Controls on macrotidal rip current circulation and hazard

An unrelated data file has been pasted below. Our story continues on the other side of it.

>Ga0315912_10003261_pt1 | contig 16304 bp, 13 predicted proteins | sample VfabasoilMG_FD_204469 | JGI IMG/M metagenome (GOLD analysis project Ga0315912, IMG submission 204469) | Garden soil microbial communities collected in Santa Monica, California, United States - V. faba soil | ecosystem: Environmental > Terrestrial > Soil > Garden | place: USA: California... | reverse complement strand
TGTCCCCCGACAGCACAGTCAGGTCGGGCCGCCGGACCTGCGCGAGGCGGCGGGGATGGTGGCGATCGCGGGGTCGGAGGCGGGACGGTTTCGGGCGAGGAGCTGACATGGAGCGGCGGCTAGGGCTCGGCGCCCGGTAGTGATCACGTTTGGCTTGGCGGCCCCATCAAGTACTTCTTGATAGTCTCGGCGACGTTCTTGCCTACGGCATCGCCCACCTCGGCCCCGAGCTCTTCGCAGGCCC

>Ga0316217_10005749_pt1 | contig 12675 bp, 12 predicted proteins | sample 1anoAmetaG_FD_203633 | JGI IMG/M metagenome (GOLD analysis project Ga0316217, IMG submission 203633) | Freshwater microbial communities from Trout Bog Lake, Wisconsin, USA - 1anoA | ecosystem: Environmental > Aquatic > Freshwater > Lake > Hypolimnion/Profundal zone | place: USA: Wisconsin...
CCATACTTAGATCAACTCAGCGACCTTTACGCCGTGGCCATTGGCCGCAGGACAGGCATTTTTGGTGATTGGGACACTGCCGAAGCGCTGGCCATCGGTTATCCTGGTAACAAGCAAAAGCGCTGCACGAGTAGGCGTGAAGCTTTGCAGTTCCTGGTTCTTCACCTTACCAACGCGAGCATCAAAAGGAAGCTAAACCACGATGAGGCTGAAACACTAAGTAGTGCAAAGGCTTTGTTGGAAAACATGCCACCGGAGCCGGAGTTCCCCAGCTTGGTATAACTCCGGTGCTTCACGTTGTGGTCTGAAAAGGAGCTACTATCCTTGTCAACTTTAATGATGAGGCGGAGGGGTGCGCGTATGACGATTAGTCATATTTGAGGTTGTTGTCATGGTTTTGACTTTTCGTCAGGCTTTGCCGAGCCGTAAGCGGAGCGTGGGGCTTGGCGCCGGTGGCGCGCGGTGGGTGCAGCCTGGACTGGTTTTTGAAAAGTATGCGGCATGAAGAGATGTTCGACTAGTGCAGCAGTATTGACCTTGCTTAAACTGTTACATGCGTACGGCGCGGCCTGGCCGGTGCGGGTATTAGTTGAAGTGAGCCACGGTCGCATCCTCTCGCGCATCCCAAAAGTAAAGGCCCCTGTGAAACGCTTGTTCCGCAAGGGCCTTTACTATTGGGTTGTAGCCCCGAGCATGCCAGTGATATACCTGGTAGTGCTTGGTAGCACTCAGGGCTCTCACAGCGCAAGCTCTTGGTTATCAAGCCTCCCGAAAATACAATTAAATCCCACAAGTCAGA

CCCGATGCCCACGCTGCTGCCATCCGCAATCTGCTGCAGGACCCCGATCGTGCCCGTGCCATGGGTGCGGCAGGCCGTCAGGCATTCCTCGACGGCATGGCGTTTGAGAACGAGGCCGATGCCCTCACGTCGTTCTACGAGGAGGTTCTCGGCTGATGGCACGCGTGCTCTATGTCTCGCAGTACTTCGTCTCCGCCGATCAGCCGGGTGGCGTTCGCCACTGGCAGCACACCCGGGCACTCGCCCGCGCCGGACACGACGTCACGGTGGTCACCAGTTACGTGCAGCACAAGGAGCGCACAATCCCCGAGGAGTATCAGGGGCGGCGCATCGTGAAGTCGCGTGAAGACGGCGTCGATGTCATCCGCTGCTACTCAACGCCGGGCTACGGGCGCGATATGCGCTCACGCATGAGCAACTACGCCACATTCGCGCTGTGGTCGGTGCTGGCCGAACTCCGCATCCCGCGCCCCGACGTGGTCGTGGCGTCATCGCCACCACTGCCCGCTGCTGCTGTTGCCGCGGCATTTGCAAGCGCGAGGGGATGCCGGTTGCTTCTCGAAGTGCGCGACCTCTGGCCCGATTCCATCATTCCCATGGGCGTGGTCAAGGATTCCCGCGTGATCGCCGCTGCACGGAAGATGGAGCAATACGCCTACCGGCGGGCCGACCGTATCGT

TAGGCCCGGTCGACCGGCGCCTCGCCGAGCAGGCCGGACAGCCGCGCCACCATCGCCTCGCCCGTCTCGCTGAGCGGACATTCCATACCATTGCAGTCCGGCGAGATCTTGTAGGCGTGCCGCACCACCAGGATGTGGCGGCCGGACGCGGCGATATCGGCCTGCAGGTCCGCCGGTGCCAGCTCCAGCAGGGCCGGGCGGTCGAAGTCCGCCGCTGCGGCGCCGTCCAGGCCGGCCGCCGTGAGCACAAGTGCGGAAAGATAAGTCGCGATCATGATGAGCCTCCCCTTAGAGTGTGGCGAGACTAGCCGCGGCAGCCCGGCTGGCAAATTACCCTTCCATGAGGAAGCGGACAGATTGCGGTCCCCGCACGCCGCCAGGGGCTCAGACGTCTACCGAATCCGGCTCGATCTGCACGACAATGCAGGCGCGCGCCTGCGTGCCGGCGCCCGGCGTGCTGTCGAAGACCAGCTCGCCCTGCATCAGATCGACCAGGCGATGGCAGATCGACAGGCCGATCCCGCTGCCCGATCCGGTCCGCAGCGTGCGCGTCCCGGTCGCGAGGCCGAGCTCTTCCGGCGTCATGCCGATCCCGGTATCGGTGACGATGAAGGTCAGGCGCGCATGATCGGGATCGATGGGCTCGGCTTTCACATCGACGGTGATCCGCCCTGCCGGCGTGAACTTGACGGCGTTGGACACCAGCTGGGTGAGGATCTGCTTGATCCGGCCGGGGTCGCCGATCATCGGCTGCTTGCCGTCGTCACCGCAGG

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Rip currents are strong, narrow seaward-flowing currents in the surf zone and are common on energetic sandy beaches. They are generally associated with distinct beach morphology, comprising nearshore sand bars and channels, and represent a real natural hazard to surf zone users. Rip current circulation is primarily driven by spatial gradients in wave breaking and water levels in the surf zone, which in turn are controlled by beach morphology, offshore wave conditions and tidal level. These factors, which are highly variable over hours (tides), days (waves) and weeks (morphology), also control the rip risk to bathers. However, the precise roles of these different environmental factors in controlling rip dynamics on meso- to macro-tidal beaches are not exactly known and thresholds separating different types of rip circulation and flow strengths, and hence rip risk, have not been quantified. Here, the analysis of 5-year lifeguard incident records from 20 beaches in southwest England showed that high-risk, high-exposure scenarios for bathers occur disproportionately around mean low water on days with low wave height (Hs<1m), long wave period (Tp>10s), shore-normal wave approach and light winds (>5ms-1). Detailed in-situ Lagrangian field measurements of rip currents collected on 23 different days from Perranporth beach, UK identified waves (characterised by HsTp) and active morphology (characterised by tidal elevation) as the key controlling factors determining the mode of rip behaviour. Maximum hazard was associated with the combination of maximum rip exits and rip flow speeds. These conditions occurred when HsTp was at or just below average values and when those waves were acting on the active morphological template, around mean low water. The thresholds in wave conditions and tidal elevation identified here were effective in discriminating between observed coast-wide high-risk incident events, illustrating that such mass rescue events have a considerable element of environmental control. Because many beaches along the west coast of southwest England are characterised by nearshore bar morphology just below the mean low water level, and are affected by similar wave and tide conditions, the results obtained from this beach are transferable to other locations. The findings of this study may also have implications for other beaches with nearshore bar-rip morphology at specific tidal levels. © 2014 Elsevier B.V.
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